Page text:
ATLANTIC – U.S. Representative Cindy Axne stopped in Atlantic Friday morning as part of a tour of rural health care centers, in the hopes of learning more about what needs are being part, what needs might be being missed and ways she can support the district to keep what works and try to fill needs that need to be filled.
Cass County Health System was the second health facility she visited, and prior to that she visited one in Redfield. She said in a facility in a small town like Redfield, she discussed what people “can and can’t do there” for services and if people may have to travel to another facility for certain services.
She said Cass County had a “wonderful facility,” and she wanted to learn what role government can do to “continue to make sure that it services the area, and receives what it needs to be successful.”
Axne said she learned that Cass County Health System has a great facility, but one issue, they face is bringing, “enough people here, physicians in particular,” to continuing providing the services to patients. She said it’s important to have technology available, to “make sure to invest in things like telemedicine,” is an option for rural health care facility to use as another way to provide services, “and how I can support that when I go back to Washington.”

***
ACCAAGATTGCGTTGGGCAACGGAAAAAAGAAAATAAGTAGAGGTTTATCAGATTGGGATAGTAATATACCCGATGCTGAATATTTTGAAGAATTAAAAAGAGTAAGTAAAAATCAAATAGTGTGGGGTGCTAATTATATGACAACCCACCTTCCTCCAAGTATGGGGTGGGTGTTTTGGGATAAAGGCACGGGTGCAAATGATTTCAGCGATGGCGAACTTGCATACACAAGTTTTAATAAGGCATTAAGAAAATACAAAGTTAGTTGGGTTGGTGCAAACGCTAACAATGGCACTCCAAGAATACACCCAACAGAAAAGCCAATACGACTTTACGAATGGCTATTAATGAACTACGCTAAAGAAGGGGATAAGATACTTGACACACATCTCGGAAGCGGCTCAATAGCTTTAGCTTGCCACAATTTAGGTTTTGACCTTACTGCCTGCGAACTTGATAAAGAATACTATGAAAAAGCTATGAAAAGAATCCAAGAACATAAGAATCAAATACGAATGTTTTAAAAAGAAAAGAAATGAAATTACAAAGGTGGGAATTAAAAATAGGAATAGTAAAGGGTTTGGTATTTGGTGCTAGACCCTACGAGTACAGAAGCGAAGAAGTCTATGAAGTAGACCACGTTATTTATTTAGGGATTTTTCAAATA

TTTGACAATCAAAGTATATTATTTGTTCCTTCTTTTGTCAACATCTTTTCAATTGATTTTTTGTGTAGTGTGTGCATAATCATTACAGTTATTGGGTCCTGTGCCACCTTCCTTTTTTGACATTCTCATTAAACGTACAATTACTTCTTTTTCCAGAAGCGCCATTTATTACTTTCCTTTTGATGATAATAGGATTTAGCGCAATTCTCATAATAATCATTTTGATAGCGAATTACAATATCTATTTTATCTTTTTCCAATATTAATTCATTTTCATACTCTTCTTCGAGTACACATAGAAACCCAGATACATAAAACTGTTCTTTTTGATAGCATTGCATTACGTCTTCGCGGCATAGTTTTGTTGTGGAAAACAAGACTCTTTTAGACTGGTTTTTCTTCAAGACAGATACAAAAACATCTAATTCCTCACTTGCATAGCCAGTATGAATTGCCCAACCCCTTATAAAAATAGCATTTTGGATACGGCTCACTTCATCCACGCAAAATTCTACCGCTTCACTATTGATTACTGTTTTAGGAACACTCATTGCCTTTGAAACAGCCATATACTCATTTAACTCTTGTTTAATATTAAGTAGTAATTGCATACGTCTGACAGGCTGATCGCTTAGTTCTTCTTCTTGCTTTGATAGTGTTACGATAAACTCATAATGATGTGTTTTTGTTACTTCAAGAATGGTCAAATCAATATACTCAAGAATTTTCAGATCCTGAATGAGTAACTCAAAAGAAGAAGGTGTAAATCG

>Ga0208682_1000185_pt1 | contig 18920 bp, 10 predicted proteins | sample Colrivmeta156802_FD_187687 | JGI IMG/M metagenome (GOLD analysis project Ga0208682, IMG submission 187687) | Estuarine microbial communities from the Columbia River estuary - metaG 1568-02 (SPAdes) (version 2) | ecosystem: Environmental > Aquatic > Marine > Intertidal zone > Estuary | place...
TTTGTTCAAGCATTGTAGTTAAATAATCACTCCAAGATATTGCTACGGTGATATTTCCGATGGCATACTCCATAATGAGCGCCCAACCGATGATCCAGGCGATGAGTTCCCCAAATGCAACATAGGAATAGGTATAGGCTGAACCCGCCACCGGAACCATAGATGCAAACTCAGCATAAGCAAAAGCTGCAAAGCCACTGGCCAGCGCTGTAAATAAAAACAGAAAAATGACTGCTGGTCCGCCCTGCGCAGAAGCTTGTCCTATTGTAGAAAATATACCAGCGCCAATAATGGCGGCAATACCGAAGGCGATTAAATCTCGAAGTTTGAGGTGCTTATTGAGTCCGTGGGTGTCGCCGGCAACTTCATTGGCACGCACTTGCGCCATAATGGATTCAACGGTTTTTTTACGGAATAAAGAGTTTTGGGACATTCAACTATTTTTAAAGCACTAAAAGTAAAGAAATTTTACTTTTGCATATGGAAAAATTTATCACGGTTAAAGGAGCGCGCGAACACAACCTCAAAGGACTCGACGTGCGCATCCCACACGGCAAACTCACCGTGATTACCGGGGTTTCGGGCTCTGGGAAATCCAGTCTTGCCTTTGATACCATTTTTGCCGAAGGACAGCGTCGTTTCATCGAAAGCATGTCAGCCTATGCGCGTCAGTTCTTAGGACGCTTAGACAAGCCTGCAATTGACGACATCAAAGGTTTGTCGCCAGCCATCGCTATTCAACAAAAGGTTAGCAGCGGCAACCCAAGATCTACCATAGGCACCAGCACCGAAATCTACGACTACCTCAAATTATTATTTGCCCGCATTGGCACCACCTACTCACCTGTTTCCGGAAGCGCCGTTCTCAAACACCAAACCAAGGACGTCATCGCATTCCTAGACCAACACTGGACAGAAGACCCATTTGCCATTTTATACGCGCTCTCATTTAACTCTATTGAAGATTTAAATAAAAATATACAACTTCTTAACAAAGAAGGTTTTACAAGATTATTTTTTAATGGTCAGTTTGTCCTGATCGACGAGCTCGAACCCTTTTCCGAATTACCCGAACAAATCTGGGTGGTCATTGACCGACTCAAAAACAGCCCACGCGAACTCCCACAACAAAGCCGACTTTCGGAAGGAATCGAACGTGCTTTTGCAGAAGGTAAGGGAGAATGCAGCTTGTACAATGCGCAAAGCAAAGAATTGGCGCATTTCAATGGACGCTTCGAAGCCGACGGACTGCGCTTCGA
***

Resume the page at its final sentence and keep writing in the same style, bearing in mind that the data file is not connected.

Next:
She also spoke about the recent government shutdown, saying she was one of 21 freshman congressmen, who sponsored a bill known as the Shutdown to End all Shutdowns (SEAS) Act, which would include a part saying that members of Congress and Executive Branch would not receive pay or money to travel until the shutdown was resolved.
“(It) was brought forward by 21 freshman, who say ‘enough of this business,’” she explained. “We’re done. This is unacceptable. You don’t operate government by putting people out of a paycheck.”
“I really that believe that we are going to see some type of solution,” she continued. “I know that there are Republicans in the Senate who know we can’t go back to another shut down. And honestly, we are really reliant on the Senate to make sure that doesn’t happen. In the house, we passed 11 bills to reopen government and then the Senate didn’t take those up. So we need them to be in the game, and I think they’re realizing we can’t go back to a shut down.”